How Tall a Fence Do You Need for a Coyote?
As coyotes become common sights in cities and suburbs nationwide, homeowners are becoming concerned about how to keep them out of yards. But how tall a fence should be to discourage coyotes may depend more on local zoning law than the jumping ability of Canis latrans. Many municipalities limit fence heights to 6 feet, yet coyotes leap over barriers that high unless they are topped with barbed wire or other devices that thwart entry.
How Coyotes Jump Fences
Coyotes "easily" jump over 8-foot fences, according to the Desert U.S.A. website, which notes an instance in which onlookers saw one "climb" a 14-foot cyclone fence. The Massachusetts Division of Fisheries and Wildlife website says that coyotes don't usually leap tall fences in a single bound. They grip the tops with their front paws and kick their hind legs over. They are also experts at digging, so it is necessary to add below-ground barriers to the bottom of fences. Southern California's Ventura County government website notes that homeowners give coyotes climbing advantages when they stack wood, yard debris and other materials next to fences.
To make it difficult for coyotes to vault over fences, the Massachusetts Department of Fisheries and Wildlife website suggests stringing PVC pipe on wire across the top of fences. The spinning action makes it difficult for coyotes to grip fence tops. The Ventura County website says other possible fence-top deterrents include low-voltage, shock wire -- also used on rural livestock fencing -- and angled, outward facing extenders through which rows of barbed wire are strung.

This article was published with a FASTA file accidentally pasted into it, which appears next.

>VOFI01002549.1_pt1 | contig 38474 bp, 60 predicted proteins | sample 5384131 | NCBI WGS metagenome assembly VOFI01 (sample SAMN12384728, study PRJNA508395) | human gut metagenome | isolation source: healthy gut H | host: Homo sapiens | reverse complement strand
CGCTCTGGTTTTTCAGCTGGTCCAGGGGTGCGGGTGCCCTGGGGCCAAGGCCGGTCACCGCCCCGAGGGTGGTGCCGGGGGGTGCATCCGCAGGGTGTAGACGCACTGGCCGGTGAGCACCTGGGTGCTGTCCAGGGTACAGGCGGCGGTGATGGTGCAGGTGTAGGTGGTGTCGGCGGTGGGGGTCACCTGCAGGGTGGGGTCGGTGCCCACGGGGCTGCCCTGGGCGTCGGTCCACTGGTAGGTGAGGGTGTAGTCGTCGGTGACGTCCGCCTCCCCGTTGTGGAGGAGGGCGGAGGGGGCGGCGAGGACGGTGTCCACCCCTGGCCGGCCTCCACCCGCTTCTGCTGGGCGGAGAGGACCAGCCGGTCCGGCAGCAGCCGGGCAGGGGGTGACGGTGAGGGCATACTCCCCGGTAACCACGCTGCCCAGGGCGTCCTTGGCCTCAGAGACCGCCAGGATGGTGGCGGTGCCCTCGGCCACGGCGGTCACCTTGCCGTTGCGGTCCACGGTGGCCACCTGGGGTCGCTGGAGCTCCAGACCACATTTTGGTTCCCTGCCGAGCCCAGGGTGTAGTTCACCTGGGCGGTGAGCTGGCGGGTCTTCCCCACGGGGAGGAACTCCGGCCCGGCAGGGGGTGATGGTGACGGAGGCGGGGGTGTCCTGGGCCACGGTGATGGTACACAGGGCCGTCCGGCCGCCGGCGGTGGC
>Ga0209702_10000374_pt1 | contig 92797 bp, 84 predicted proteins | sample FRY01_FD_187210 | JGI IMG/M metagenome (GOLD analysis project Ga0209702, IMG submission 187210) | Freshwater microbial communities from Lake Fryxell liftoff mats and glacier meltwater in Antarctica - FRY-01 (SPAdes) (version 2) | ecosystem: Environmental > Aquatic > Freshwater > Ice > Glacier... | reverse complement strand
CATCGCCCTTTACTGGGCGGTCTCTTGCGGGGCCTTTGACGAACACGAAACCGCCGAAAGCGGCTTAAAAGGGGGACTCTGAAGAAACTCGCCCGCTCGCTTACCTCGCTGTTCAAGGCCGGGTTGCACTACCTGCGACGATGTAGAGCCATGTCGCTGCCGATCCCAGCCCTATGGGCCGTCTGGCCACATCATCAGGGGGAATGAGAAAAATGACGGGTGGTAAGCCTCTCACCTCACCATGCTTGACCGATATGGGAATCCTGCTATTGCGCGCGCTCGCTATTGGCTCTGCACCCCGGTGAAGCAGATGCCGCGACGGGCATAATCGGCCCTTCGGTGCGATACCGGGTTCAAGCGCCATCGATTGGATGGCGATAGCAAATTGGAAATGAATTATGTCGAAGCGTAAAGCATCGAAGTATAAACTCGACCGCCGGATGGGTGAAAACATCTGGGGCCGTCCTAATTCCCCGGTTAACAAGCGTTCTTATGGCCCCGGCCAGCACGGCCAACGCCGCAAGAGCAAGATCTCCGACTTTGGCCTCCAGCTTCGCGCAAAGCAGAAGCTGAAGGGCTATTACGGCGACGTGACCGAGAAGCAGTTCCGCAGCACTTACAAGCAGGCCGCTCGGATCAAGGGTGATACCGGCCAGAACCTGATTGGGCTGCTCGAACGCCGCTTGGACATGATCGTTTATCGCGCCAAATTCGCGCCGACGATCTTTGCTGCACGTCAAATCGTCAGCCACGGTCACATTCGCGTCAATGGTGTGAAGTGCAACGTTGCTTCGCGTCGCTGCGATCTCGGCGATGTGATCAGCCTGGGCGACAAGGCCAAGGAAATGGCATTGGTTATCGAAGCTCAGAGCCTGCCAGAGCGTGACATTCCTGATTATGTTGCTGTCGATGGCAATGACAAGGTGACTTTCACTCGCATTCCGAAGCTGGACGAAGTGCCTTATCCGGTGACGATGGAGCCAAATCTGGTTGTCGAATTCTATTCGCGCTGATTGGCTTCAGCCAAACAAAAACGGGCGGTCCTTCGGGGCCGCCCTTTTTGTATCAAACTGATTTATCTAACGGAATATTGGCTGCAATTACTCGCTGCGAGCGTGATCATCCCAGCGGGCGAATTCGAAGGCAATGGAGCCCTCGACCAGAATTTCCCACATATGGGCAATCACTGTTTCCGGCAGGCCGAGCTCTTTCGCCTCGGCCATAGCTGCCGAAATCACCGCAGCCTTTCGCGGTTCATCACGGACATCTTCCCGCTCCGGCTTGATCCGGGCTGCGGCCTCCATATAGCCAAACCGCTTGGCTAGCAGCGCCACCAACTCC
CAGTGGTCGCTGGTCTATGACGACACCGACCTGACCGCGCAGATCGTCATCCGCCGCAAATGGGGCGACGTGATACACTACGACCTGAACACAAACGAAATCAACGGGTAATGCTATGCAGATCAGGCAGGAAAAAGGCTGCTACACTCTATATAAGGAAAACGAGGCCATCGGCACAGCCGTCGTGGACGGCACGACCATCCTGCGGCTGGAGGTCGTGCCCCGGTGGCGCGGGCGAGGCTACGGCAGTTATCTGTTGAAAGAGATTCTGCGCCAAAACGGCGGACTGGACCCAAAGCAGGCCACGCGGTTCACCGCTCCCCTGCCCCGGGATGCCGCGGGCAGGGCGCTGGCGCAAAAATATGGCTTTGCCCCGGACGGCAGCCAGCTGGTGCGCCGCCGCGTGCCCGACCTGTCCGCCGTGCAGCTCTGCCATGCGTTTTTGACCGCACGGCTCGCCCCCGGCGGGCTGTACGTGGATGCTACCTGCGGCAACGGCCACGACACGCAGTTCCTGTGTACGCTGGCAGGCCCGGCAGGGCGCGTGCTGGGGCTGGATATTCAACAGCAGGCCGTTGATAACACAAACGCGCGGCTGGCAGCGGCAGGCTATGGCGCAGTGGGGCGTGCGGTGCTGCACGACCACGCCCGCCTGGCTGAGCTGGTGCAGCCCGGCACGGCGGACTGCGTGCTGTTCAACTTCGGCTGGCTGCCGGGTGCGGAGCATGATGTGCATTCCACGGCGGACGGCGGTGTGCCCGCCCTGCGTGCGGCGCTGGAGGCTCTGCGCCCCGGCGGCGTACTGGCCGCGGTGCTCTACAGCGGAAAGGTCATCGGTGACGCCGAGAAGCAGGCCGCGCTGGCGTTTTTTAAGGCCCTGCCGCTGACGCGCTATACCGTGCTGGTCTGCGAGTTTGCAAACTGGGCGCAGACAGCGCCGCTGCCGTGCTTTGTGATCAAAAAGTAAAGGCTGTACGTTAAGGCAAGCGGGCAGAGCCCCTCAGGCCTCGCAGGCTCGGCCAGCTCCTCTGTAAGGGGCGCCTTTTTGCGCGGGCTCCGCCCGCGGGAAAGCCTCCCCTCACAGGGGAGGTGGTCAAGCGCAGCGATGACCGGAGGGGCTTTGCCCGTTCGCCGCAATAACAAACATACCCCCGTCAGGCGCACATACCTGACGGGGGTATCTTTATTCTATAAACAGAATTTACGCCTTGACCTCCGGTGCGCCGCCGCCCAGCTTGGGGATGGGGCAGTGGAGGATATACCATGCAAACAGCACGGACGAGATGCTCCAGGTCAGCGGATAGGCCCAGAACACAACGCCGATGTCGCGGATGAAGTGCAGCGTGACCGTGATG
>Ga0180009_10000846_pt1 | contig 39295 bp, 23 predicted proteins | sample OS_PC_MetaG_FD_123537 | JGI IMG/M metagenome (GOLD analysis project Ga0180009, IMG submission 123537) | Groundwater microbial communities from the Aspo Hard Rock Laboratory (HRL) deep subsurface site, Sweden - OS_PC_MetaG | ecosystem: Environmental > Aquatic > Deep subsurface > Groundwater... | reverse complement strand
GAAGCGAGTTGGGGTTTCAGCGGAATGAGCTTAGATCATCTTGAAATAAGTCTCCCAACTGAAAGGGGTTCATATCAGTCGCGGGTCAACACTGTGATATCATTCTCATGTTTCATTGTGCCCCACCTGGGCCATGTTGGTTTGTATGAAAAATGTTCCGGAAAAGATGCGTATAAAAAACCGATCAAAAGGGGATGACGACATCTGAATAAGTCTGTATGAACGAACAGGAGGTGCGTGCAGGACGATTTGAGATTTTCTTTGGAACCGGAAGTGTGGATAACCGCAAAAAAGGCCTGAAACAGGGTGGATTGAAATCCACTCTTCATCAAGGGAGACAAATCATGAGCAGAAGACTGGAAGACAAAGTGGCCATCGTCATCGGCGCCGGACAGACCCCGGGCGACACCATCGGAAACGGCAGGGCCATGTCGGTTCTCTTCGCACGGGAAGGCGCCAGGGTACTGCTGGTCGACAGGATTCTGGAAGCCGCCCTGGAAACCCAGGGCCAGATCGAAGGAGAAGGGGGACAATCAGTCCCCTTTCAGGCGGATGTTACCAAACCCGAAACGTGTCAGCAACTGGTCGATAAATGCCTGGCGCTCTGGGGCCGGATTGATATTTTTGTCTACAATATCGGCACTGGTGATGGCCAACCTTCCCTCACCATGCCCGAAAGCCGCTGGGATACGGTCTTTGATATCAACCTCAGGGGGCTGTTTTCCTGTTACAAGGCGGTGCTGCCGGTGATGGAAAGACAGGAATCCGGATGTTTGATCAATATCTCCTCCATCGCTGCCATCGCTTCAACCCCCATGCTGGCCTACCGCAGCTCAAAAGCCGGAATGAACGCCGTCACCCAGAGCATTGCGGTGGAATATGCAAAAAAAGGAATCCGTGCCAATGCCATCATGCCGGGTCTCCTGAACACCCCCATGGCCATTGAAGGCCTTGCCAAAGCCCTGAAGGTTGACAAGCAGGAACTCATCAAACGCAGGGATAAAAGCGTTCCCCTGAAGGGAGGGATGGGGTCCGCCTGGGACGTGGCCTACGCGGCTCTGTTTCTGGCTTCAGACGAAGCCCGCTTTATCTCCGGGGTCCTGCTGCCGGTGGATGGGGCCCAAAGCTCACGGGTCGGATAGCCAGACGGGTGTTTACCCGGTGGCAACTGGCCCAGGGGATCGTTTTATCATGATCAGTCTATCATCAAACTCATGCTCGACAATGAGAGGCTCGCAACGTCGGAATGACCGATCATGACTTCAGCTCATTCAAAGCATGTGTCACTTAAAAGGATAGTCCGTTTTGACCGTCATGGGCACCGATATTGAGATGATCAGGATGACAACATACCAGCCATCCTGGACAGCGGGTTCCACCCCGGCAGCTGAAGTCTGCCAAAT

Members of Dog Family
Coyotes are related to wolves, domestic dogs and jackals. Members of the dog family can cross breed. Consequently, some coyotes are part dog and are called "coydogs" whereas those that cross with wolves are called "coywolves." Breeding can be further complicated if a coydog and coywolf mate. The New York Times reports that some researchers theorize the larger coyotes of the Northeast are actually wolf hybrids. While western desert coyotes may weigh as little as 20 pounds, their eastern relatives are about 40 pounds.
Coyotes are opportunistic eaters that adapt to whatever food sources they find in their habitat, including livestock, garbage, garden produce and small family pets. However, in the wild, they mainly eat mice, rabbits, ground squirrels, other small rodents, insects and fruits and berries of wild plants. In the Southwest, they even eat reptiles.
Coyotes have adapted to environments including Southwestern deserts, Colorado's mountains and metropolitan areas including Denver, Detroit, New Orleans, New York City and Washington, D.C. Researchers have tracked about 2,000 coyotes in Chicago and its suburbs.